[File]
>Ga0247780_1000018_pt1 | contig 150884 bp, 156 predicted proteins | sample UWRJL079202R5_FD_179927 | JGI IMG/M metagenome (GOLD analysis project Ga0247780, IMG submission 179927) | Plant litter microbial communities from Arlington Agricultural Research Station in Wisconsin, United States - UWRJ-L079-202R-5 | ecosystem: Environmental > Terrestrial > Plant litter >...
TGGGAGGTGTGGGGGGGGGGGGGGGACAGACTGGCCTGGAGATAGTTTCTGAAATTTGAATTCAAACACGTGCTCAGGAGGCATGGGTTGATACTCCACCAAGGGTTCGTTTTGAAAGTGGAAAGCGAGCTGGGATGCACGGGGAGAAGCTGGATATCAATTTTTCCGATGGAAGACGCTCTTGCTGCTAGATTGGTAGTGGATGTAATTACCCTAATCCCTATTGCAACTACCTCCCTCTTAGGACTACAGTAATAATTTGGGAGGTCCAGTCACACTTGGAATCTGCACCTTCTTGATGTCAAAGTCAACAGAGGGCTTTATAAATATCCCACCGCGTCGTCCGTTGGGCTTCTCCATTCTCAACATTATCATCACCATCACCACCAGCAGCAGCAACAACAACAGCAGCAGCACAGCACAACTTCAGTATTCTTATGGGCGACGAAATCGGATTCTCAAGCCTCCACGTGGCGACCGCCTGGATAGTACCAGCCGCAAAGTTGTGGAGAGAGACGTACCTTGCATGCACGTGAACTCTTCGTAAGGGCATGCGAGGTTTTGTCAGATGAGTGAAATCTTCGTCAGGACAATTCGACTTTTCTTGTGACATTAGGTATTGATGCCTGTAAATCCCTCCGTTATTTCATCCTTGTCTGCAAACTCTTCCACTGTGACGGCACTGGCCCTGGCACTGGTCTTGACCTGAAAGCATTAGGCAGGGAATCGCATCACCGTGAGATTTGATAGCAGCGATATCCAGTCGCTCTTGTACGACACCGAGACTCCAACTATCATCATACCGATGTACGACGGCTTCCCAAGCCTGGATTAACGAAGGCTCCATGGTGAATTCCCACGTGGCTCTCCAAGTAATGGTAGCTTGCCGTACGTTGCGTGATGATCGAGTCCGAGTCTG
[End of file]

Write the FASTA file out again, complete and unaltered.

>Ga0247780_1000018_pt1 | contig 150884 bp, 156 predicted proteins | sample UWRJL079202R5_FD_179927 | JGI IMG/M metagenome (GOLD analysis project Ga0247780, IMG submission 179927) | Plant litter microbial communities from Arlington Agricultural Research Station in Wisconsin, United States - UWRJ-L079-202R-5 | ecosystem: Environmental > Terrestrial > Plant litter >...
TGGGAGGTGTGGGGGGGGGGGGGGGACAGACTGGCCTGGAGATAGTTTCTGAAATTTGAATTCAAACACGTGCTCAGGAGGCATGGGTTGATACTCCACCAAGGGTTCGTTTTGAAAGTGGAAAGCGAGCTGGGATGCACGGGGAGAAGCTGGATATCAATTTTTCCGATGGAAGACGCTCTTGCTGCTAGATTGGTAGTGGATGTAATTACCCTAATCCCTATTGCAACTACCTCCCTCTTAGGACTACAGTAATAATTTGGGAGGTCCAGTCACACTTGGAATCTGCACCTTCTTGATGTCAAAGTCAACAGAGGGCTTTATAAATATCCCACCGCGTCGTCCGTTGGGCTTCTCCATTCTCAACATTATCATCACCATCACCACCAGCAGCAGCAACAACAACAGCAGCAGCACAGCACAACTTCAGTATTCTTATGGGCGACGAAATCGGATTCTCAAGCCTCCACGTGGCGACCGCCTGGATAGTACCAGCCGCAAAGTTGTGGAGAGAGACGTACCTTGCATGCACGTGAACTCTTCGTAAGGGCATGCGAGGTTTTGTCAGATGAGTGAAATCTTCGTCAGGACAATTCGACTTTTCTTGTGACATTAGGTATTGATGCCTGTAAATCCCTCCGTTATTTCATCCTTGTCTGCAAACTCTTCCACTGTGACGGCACTGGCCCTGGCACTGGTCTTGACCTGAAAGCATTAGGCAGGGAATCGCATCACCGTGAGATTTGATAGCAGCGATATCCAGTCGCTCTTGTACGACACCGAGACTCCAACTATCATCATACCGATGTACGACGGCTTCCCAAGCCTGGATTAACGAAGGCTCCATGGTGAATTCCCACGTGGCTCTCCAAGTAATGGTAGCTTGCCGTACGTTGCGTGATGATCGAGTCCGAGTCTG